This is a common mistake among many new bloggers. They’ll choose a free blogging platform and sport URLs like mydomainname.wordpress.com or mydomainname.blogspot.com.
Once upon a time, it wasn’t a big deal.
It’s a bad idea for a couple reasons:
You’re setting up your blog on someone else’s turf. If those companies ever change their policies or decide for any reason to take down or freeze your blog (and it has happened), you can’t do a thing about it. You’re screwed.
It signals you’re an amateur. You instantly lose credibility when you have a domain name like that.
Mistake #4: Using Abbreviations
If I were writing a blog about affiliate marketing, I might use PPC or CTR in the domain name. Those words stand for “pay per click” and “click-through rate” respectively. Now, the people who are really into advertising and web analytics all know what those mean, but guess what? A lot of beginners don’t.
This is a case where exclusivity can hurt you.
Sure, it can be attractive when you only want a target audience to have access to your offering. But when you’re talking about building an online audience, the last thing you want to do is eliminate a potentially huge pool of prospective readers simply because they don’t understand the term you’re using for your domain name.
Mistake #5: Using Hyphens
Using hyphens in your domain name is a no-no for several reasons. Let’s say, for example, you’ve got a cooking blog called Make My Cake, but makemycake.com is already taken. So you grab make-my-cake.com. Here’s what happens:
When the person types in “make my cake,” guess what’s going to come up first? Makemycake.com. And you just lost another reader or another sale. Bummer.
People won’t remember to put in the hyphens when typing your domain name, or they’ll use an underscore by mistake, or they’ll mistype and miss a hyphen. Either way, you lose.
Worse still? It’s another one of those things that make you look like an amateur. It’s kind of like wearing a purple hat and feathers to a gathering of potential Nobel laureates. Yes, you can always find someone who’s into that look. But my advice? Don’t do it.
So, those are some common mistakes to avoid when picking a domain name for your new website.
Now let’s move on to the things you should do.
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The Five Best Types of Domain Names for Bloggers
You might be surprised to know there are really only five major categories of good domain names for bloggers.
Once you understand the logic behind each of these categories and how much easier people can find and Google you if you use one of them, the sooner you’ll be on your way to reaping the benefits from choosing a good domain name.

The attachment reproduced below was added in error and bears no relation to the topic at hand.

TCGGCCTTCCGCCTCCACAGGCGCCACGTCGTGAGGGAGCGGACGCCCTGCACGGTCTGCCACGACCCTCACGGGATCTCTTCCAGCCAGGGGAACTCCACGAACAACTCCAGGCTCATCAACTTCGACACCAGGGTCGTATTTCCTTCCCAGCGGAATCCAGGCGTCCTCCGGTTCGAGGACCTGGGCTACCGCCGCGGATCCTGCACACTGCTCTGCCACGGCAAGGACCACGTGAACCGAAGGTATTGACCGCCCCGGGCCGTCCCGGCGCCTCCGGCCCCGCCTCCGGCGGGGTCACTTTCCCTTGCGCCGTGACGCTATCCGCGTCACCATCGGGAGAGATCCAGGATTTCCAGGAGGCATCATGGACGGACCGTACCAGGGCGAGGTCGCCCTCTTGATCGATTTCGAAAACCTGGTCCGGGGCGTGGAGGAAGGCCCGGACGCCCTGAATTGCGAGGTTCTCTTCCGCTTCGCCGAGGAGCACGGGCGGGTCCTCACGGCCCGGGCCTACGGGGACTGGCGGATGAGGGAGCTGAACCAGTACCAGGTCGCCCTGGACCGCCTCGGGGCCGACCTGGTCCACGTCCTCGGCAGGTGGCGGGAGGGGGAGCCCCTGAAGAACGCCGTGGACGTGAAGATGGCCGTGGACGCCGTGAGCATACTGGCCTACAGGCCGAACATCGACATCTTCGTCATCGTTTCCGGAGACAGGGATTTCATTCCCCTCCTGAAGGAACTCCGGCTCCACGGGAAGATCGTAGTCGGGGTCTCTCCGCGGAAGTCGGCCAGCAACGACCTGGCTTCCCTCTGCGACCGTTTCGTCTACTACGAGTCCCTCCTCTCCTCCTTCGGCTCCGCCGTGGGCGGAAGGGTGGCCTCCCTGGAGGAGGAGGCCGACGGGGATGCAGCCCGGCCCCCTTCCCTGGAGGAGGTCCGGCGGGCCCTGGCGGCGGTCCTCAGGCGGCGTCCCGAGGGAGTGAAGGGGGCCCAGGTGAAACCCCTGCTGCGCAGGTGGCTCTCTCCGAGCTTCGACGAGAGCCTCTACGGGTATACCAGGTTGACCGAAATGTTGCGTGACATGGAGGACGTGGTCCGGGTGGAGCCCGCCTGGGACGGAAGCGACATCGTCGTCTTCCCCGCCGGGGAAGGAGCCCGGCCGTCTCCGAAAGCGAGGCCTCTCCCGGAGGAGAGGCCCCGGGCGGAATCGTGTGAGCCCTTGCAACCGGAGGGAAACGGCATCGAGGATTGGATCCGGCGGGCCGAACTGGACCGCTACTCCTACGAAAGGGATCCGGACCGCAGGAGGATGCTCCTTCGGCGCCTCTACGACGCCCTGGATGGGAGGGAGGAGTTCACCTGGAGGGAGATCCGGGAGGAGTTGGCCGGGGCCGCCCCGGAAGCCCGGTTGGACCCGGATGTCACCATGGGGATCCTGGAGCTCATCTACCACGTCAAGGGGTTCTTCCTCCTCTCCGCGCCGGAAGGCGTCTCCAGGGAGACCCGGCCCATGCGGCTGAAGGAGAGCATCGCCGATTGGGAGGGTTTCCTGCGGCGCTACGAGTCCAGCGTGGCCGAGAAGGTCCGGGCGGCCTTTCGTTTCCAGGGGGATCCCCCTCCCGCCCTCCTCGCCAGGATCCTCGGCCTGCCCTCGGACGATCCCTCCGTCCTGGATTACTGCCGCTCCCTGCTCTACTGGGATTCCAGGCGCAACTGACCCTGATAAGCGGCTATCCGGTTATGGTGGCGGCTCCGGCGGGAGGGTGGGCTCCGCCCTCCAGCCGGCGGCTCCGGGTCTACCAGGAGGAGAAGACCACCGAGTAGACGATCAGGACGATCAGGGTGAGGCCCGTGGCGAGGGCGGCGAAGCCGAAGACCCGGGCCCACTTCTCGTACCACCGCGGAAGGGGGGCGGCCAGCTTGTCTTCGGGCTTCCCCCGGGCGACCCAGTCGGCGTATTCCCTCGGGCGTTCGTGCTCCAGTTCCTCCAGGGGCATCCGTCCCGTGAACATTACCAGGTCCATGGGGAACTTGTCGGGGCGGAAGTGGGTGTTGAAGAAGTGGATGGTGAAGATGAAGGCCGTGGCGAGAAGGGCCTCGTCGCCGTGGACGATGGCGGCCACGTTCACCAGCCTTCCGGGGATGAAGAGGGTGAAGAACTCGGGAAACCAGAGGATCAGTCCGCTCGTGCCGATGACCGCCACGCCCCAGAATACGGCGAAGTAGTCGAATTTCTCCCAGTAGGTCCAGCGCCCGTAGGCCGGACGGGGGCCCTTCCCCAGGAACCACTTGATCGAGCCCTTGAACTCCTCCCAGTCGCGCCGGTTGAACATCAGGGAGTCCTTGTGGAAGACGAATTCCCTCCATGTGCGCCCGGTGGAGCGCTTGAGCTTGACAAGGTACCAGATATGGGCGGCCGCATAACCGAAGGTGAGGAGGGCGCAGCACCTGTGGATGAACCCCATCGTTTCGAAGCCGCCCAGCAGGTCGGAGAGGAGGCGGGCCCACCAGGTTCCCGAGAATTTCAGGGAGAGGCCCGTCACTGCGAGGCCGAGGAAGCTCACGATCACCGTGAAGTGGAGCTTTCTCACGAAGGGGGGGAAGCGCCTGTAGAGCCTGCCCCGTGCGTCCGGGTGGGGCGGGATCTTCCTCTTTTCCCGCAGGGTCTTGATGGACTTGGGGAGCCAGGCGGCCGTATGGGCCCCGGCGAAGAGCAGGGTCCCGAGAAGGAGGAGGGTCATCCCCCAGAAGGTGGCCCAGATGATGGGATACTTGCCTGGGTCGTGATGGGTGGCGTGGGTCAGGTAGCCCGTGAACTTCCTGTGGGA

And the best news? If you follow the formulas outlined here, you’ll almost certainly find a few available domain names your readers will love.
Type #1: Name the Benefit
This type of domain name cuts right to the chase when answering “Is this for me?” because it explains right in the name the benefit you’ll get when you read this site.
Examples of naming the benefit are iwillteachyoutoberich.com, makealivingwriting.com, and teachyourchildtoread.com.
If you see a domain name that explains the benefit of reading the site right in the domain name, you can immediately answer that fundamental question with very little thought.
001 make a living writing
Let’s see. I’m a freelance writer, and I want to make a living by writing. Am I in the right place? No question.
Name the Benefit Template (to Find Your Own Website Name)
I Will Teach You to [achieve result or do activity]
How to [achieve result or do activity]
Type #2: Name the Audience
This type of domain name answers that question by defining the target audience the website is meant to serve.
If you were to visit Problogger as an aspiring blogger, within two seconds of arriving and glancing around, you’re going to say, “Wow, I’d love to be a professional blogger. I need to read this blog.”
So you’ve immediately answered the question, “Is this for me?”
And if you’re a TV junkie looking to connect with your tribe and you land on couchpotato.com, you’ll know right away that you’re in the right place because you can read the latest gossip on TV shows and find deals on things like DVD box sets of popular TV series and so on.
The logo says it all.